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United States v. Colon-Rosario

United States Court of Appeals, First Circuit

April 19, 2019

UNITED STATES OF AMERICA, Appellee,
v.
ALEX COLÓN-ROSARIO, Defendant, Appellant.

          APPEAL FROM THE UNITED STATES DISTRICT COURT FOR THE DISTRICT OF PUERTO RICO [Hon. Louis Guirola, Jr., [*] U.S. District Judge]

          Irma R. Valldejuli on brief for appellant.

          Rosa Emilia Rodriguez-Velez, United States Attorney, Mariana E. Bauzá-Almonte, Assistant United States Attorney, Chief, Appellate Division, and Julia M. Meconiates, Assistant United States Attorney, on brief for appellee.

          Before Kayatta, Circuit Judge, Souter, [**] Associate Justice, and Selya, Circuit Judge.

          SELYA, CIRCUIT JUDGE.

         Dismayed by his 240-month prison sentence, defendant-appellant Alex Colón-Rosario claims that the prosecutor committed various breaches of his plea agreement (the Agreement) during the disposition hearing. Since the appellant raises these claims for the first time on appeal, our review is solely for plain error. Discerning none, we affirm the judgment below.

         I. BACKGROUND

         We briefly rehearse the relevant facts and travel of the case. Because this appeal trails in the wake of a guilty plea, we draw our account from the Agreement, the change-of-plea colloquy, the presentence investigation report (PSI Report), and the transcript of the disposition hearing. See United States v. Coleman, 884 F.3d 67, 69 (1st Cir. 2018).

         Following the expiration of a restraining order previously obtained by the mother of his seven-year-old son, the appellant began taking the boy to his house for weekend visits. During these interludes, the appellant voiced threats of violence, abused his son physically and sexually, and took pornographic pictures. The boy's mother eventually noticed a significant change in his behavior and learned of the abuse. On February 7, 2014, she notified the sex-crimes division of the Puerto Rico Police Department.

         Matters deteriorated even further when, on March 28, 2014, the son either threatened or attempted to commit suicide three times during the course of the day. After the third incident, the boy was hospitalized in a mental institution. He was discharged after eight days of inpatient care.

         We fast-forward to June 3, 2015, when a federal grand jury sitting in the District of Puerto Rico charged the appellant with three counts of transporting a minor (his son) with the intent to engage in criminal sexual activity. See 18 U.S.C. § 2423(a). The appellant initially maintained his innocence but, in due course, he entered into the Agreement and pleaded guilty to one count of the indictment.[1] The Agreement embodied the parties' stipulation to a total offense level (TOL) of 35. This figure included a two-level enhancement for the parental relationship, see USSG §2G1.3(b)(1); an eight-level enhancement for the victim's age, see id. §2G1.3(b)(5); and a three-level reduction for acceptance of responsibility, see id. §3E1.1(b). Although the Agreement indicated that other enhancements could be applied, they were omitted (apparently on purpose) from the offense level calculation. The Agreement left open the applicable criminal history category (CHC) but noted that a CHC of I would yield a guideline sentencing range (GSR) of 168-210 months. Not coincidentally, the Agreement constrained the government to argue for a sentence of 168 months (the bottom of the putative GSR). Finally, the Agreement contained a waiver-of-appeal provision, which would take effect only if the district court sentenced the appellant "according to [the Agreement's] terms, conditions and recommendations, or sentence[d] him to any term of incarceration within the applicable guideline range based on a [TOL] of 35."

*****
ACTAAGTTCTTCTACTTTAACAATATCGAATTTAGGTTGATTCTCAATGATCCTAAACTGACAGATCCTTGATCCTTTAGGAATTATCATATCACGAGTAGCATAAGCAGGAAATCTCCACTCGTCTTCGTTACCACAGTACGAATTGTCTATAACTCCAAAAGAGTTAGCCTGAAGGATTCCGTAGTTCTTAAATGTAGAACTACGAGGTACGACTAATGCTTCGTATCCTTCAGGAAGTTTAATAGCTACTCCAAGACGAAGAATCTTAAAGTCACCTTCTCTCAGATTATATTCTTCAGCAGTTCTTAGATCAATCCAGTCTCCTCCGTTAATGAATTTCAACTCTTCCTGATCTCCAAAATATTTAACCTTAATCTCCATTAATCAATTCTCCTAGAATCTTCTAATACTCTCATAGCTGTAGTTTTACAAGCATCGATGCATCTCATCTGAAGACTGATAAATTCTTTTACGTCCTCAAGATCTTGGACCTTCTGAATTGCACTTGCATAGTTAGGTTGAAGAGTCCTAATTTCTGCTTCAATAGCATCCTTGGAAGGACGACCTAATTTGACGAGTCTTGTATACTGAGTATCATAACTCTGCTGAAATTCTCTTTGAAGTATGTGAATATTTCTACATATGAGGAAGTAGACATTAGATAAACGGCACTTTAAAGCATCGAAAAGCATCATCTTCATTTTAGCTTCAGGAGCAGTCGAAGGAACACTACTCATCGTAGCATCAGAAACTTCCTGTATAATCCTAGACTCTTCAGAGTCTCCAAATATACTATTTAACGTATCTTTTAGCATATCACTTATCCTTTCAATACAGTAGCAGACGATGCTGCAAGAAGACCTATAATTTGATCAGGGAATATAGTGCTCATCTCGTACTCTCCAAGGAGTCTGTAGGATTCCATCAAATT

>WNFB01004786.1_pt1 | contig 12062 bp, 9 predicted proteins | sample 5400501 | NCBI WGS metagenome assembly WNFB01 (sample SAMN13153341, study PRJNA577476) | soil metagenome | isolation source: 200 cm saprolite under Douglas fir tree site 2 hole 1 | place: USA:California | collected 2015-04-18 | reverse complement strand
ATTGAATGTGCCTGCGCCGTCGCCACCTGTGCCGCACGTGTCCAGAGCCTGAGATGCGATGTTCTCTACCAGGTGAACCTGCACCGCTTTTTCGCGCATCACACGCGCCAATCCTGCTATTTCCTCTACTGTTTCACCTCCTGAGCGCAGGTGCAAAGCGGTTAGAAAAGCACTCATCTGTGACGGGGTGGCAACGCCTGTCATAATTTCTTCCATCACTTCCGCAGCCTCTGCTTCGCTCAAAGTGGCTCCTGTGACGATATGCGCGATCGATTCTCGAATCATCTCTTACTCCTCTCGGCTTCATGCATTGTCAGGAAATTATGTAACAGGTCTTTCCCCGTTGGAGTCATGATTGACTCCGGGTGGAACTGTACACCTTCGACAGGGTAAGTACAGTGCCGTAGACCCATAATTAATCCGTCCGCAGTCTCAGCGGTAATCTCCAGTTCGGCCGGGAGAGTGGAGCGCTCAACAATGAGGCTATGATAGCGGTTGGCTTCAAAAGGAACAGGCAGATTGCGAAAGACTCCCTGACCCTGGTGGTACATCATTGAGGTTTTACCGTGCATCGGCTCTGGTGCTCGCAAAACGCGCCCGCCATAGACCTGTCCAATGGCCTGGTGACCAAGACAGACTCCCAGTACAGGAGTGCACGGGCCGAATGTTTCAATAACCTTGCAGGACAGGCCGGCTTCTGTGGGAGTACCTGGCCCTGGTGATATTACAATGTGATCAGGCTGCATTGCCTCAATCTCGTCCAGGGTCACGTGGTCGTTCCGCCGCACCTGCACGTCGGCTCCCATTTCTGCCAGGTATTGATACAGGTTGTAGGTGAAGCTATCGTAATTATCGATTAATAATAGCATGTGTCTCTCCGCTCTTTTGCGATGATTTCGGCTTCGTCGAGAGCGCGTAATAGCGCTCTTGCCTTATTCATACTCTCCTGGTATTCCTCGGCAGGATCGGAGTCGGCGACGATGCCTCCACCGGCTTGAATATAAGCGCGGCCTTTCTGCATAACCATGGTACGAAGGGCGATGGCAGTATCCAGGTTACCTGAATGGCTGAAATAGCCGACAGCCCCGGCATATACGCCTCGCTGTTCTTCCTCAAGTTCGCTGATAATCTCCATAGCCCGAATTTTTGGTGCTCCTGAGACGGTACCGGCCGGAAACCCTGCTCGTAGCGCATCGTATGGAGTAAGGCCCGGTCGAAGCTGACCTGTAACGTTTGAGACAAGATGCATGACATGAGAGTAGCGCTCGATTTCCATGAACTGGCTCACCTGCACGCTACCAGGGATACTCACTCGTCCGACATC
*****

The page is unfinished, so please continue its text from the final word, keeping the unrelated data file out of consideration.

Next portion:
The tectonic plates shifted, though, when the probation department compiled the PSI Report. There, the probation department recommended a TOL of 43 - a figure reached by beginning with a higher base offense level and including enhancements that had not been factored into the guideline calculations used in the Agreement, such as enhancements for threats or force, the victim's vulnerability, serious bodily injury, and a pattern of criminal activity. See id. §§2A3.1(b)(1), 2A3.1(b)(4)(B), 3A1.1(b)(1), 4B1.5(b)(1). In combination with a CHC of I, this increased TOL boosted the appellant's GSR to life imprisonment. Neither party objected to the guideline calculations adumbrated in the PSI Report.

         The appellant proceeded to file a sentencing memorandum seeking a 120-month sentence (the mandatory minimum for the offense of conviction). The memorandum outlined what he believed were mitigating factors, such as his impoverished childhood and his lack of education. The government's sentencing memorandum defended the GSR calculated in the Agreement and explained that this calculation was "result-oriented" in that the government had tendered the plea offer to protect the victim from the trauma of a trial. Accordingly, the government asked the court to impose a 168-month sentence.

         The disposition hearing was held on October 25, 2017.[2]At the hearing, the sentencing court adopted the guideline calculations set out in the PSI Report (not those limned in the Agreement). Defense counsel argued for the mandatory minimum sentence - a 120-month term of immurement. For his part, the prosecutor argued in support of an incarcerative sentence of 168 months. After considering the contentions of counsel, the PSI Report, and the factors ...


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